13 advanced tips for Operator

Discussion of music production, audio, equipment and any related topics, either with or without Ableton Live
Angstrom
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13 advanced tips for Operator

Post by Angstrom » Tue May 23, 2017 11:28 pm

Hey, I wrote up a few tips for Operator that people may not know.
I only ever write these things after a cocktail or two so let me know if it makes no sense, needs clarification or some audio examples.

http://angstromnoises.com/13-advanced-t ... -operator/
there's a lot of this sort of thing ...
Image

Michael Hatsis
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Re: 13 advanced tips for Operator

Post by Michael Hatsis » Wed May 24, 2017 5:12 am

Great stuff man!

Thanks for sharing. Didnt know about the repeat thingie
M

Martin Gifford
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Re: 13 advanced tips for Operator

Post by Martin Gifford » Wed May 24, 2017 7:22 am

Tip 14: If you are a newbie, there are better things to learn than Operator.

Stromkraft
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Re: 13 advanced tips for Operator

Post by Stromkraft » Wed May 24, 2017 7:28 am

Angstrom wrote:Hey, I wrote up a few tips for Operator that people may not know.
I only ever write these things after a cocktail or two so let me know if it makes no sense, needs clarification or some audio examples.

http://angstromnoises.com/13-advanced-t ... -operator/
there's a lot of this sort of thing ...
Image
Well, I don't use Operator really, but this is great fun. Great tips.
Make some music!

antic604
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Re: 13 advanced tips for Operator

Post by antic604 » Wed May 24, 2017 7:31 am

Really great stuff! Thanks for sharing :)

Stefan Jantschek
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Re: 13 advanced tips for Operator

Post by Stefan Jantschek » Wed May 24, 2017 10:03 am

Respect, Angstrom!

It is good to see competent voices pay hommage to operator.
Some of the unperceived gems today.

If you make all your hipster VST-synths naked you can hear
that operator plays in the highest league of sound.
You just need to add your bells and whistles by yourself. :P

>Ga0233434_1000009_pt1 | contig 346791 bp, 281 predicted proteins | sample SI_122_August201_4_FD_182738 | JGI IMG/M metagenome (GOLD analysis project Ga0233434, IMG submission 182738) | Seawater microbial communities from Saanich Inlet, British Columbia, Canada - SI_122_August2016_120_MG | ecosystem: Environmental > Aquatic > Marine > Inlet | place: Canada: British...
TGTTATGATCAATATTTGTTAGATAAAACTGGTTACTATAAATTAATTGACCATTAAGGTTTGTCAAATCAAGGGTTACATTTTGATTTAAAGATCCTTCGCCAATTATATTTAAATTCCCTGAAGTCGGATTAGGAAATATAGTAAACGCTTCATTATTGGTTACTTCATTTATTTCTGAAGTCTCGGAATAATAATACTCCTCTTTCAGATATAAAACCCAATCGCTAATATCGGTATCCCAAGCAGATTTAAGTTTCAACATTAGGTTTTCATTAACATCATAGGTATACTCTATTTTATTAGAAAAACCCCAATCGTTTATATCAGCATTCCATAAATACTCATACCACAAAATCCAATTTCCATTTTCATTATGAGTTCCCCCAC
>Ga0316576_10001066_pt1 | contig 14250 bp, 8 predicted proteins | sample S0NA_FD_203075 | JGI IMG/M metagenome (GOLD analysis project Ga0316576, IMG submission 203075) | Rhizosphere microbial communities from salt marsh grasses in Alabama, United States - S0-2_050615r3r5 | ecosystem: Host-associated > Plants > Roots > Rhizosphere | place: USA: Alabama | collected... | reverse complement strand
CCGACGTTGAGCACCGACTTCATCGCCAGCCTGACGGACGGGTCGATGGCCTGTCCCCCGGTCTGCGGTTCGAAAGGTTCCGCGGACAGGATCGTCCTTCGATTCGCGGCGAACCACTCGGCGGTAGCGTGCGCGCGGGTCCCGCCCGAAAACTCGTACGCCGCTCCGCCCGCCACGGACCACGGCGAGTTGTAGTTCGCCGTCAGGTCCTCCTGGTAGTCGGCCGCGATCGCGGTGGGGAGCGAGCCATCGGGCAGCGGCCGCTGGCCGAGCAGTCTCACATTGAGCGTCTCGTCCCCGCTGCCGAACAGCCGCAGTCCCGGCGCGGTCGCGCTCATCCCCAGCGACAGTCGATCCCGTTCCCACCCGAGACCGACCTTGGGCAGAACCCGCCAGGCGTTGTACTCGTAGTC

Particulary your first tip reminds me on some discussions i had with several support teams.
Comparing waveform outputs via oscilloscope can show you clearly how many marketing guys
cheat when claiming their product enables "Wave Morph".

In fact, most of the time it´s just a simple amplitude crossfade between two different osc waves.
Which is relatively simple to implement and sonically different.

So everyone can check this out, following Angstorms first tip.
Watch the "true" wavemorph evolve in any oscilloscope.
Then take your favorite synth claiming to do wave morph, set one wave to sine, next to saw, slow morph.
Watch and hear the result.
Finally use osc 1 sine to slowly crossfade into osc 2 saw.
Does it look same?
Compare it with Angstorms tip 1.
Different?
Ooops, your favourite synth is cheating you, that´s not morphing!
Call the support team!
:lol:

There are different ways of marketing.
Some make you hot,
Some believe you`re dump...
:)

TomKern
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Re: 13 advanced tips for Operator

Post by TomKern » Wed May 24, 2017 10:33 am

dumb :mrgreen:

Stefan Jantschek
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Re: 13 advanced tips for Operator

Post by Stefan Jantschek » Wed May 24, 2017 10:42 am

...both.

:mrgreen: :mrgreen:

dave dominey
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Re: 13 advanced tips for Operator

Post by dave dominey » Wed May 24, 2017 10:52 am

these are great
thanks man!

Angstrom
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Re: 13 advanced tips for Operator

Post by Angstrom » Wed May 24, 2017 2:42 pm

Martin Gifford wrote:Tip 14: If you are a newbie, there are better things to learn than Operator.
I don't think that's the case because this is not about Operator as much as it is about the principles of synthesis

My first real synth was a Casio Cz101 , a limited digital synth with an abominable interface - and while I will never need to limit myself to a Cz101 again the concepts of synthesis I learned back then on that limited synth still apply.

I can look at a modular and see an ability to apply phase distortion, or cross modulation or formant analysis ... and it doesn't really matter where I learned those concepts as long as I understand them. The fact that Operator is limited means it's more interesting to explore concepts on it. There are complex topics in synthesis such as : how do harmonics in real world instruments decay, what are their phase relationships, and how can I emulate that process without hitting it with a big resource hammer.
A limited toolset is a constraint , and creativity comes from constraints.

These tips are about how I enjoy making the most of a limited toolset to get new outcomes.